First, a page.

Was Facebook created just to help a geek get a girl?
According to the movie THE SOCIAL NETWORK (in theaters October 1st; we got a sneak preview last week), Facebook founder Mark Zuckerberg –portrayed brilliantly by Jesse Eisenberg — was just trying to prove himself cool when he created the site while he was still a student at Harvard. He was a geek who couldn’t get the girl and couldn’t get into Harvard’s most exclusive social clubs and parties, and so he sought out to accumulate friends — or “friends” — the new-fangled way. Oh, and also, he might have kinda sorta “appropriated” the idea from some rich jock guys at Harvard. Though the best line in the movie, in Zuckerberg’s defense, spoken by Eisenberg (and possibly invented by script writer Aaron Sorkin), is this: “If you guys were the inventors of Facebook, you’d have invented Facebook.”
The pre-release buzz is that “this is the movie Facebook doesn’t want you to see” — it’s being described as a mean-spirited take-down of Zuckerberg and some kind of revenge move by his co-founder and ex-best-friend who collaborated with the filmmakers (Zuckerberg did not). Does this sound junior high enough to you? And yet, we have to say — and maybe it’s just because Zuckerberg is played by the impossible-to-dislike Eisenberg — we don’t see the big take-down. From our seats in the movie theater, Zuckerberg was just a typically nerdy-brilliant college student who was awkward with women (and tried to overcompensate for this by pretending to be an ass), incredibly ambitious, and easily swayed by the wrong people. It would be just your typical college dorm room story if it wasn’t for the billions of dollars involved.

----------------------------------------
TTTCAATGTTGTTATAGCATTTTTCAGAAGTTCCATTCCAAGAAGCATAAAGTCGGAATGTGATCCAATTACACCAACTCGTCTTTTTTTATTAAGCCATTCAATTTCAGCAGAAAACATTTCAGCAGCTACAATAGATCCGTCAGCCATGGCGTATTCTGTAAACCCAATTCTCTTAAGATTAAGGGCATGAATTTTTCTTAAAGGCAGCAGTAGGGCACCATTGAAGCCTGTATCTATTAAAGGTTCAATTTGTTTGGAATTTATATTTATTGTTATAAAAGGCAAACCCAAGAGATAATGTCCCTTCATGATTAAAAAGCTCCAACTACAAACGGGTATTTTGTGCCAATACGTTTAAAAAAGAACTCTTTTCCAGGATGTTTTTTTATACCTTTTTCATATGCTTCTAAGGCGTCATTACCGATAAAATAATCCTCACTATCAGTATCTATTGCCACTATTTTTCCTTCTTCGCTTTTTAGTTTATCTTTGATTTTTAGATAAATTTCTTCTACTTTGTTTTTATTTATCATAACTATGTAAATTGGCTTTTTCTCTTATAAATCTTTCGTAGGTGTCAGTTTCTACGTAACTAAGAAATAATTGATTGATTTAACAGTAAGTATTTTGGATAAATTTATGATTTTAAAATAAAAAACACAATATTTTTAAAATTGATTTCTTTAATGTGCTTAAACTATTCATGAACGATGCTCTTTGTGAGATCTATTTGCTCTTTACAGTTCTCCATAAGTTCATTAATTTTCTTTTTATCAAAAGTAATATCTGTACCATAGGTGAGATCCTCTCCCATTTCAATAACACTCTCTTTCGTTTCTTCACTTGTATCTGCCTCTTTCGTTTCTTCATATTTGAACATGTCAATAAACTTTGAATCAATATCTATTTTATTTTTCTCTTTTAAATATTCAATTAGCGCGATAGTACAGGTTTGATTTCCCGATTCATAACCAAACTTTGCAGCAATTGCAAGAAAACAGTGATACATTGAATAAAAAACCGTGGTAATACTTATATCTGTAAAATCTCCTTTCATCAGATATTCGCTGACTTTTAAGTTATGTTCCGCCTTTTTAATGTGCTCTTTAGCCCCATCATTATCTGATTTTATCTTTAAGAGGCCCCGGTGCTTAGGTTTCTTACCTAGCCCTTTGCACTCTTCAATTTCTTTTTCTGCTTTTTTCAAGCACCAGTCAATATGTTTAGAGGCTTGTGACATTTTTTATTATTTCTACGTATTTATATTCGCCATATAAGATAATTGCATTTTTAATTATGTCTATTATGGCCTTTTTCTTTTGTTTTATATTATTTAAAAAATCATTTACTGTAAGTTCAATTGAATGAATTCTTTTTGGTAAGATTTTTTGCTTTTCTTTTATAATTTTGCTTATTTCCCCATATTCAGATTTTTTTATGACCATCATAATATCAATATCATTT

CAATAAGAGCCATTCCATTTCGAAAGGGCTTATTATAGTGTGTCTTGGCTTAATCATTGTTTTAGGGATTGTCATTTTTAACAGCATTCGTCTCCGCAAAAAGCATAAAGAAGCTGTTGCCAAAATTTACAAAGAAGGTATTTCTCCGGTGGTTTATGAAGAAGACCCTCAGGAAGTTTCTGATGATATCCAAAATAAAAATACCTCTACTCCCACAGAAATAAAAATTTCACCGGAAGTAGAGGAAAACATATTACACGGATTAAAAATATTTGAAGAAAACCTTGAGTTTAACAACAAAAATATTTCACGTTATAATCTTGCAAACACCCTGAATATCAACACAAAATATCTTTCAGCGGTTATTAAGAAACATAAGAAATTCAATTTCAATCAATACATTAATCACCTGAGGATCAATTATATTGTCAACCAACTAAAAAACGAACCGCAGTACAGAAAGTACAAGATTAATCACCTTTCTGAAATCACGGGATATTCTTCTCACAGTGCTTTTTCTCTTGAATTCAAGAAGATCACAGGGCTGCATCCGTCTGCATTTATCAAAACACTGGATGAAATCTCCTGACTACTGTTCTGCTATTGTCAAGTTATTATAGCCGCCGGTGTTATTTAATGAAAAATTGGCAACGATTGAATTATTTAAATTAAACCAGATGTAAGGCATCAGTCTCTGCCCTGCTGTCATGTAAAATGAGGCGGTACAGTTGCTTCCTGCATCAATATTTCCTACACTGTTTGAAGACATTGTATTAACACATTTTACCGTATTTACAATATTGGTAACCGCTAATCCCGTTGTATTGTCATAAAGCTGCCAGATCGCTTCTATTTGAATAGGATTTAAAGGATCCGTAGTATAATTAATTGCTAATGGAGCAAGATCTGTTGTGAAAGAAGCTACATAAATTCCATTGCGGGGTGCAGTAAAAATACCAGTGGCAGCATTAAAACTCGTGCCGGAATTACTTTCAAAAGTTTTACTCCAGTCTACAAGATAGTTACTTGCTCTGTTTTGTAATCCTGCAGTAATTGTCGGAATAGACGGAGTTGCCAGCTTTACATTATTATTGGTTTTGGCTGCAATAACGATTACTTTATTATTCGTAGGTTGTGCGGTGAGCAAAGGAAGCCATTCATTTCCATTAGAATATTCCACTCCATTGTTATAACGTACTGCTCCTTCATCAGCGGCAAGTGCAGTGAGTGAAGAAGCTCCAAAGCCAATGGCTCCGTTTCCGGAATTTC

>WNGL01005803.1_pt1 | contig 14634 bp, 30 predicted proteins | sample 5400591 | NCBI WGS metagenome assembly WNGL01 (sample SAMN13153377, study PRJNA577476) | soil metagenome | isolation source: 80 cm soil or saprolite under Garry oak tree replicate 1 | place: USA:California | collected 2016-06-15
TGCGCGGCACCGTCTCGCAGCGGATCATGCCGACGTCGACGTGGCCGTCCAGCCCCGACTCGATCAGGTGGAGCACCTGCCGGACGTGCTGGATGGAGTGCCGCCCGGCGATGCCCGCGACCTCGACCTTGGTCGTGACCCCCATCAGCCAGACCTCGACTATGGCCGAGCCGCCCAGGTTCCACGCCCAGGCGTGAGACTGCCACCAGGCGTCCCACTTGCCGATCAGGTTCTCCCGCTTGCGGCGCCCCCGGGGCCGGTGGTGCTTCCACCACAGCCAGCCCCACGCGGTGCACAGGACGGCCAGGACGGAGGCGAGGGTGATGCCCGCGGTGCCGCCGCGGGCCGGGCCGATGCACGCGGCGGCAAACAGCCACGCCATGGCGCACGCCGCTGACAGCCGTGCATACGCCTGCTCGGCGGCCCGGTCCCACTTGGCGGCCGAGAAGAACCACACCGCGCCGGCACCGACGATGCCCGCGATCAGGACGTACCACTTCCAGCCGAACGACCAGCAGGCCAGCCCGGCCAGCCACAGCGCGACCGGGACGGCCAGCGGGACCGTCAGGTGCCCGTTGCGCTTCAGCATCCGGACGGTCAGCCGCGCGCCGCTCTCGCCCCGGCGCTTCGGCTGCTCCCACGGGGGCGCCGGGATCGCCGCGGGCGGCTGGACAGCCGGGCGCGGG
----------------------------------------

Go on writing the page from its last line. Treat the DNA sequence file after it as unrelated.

Besides, we kind of like believing that Facebook was created to help the geeky guy win the girl of his dreams. That’s so John Hughes! And given all the millions of hours that men and women across the world have spent mooning on Facebook — checking an ex’s relationship status, trying to decode a new booty call’s status update, wondering why s/he can’t return your texts but still has time to play Scrabulous — it seems only right that the founder is, well, just like us.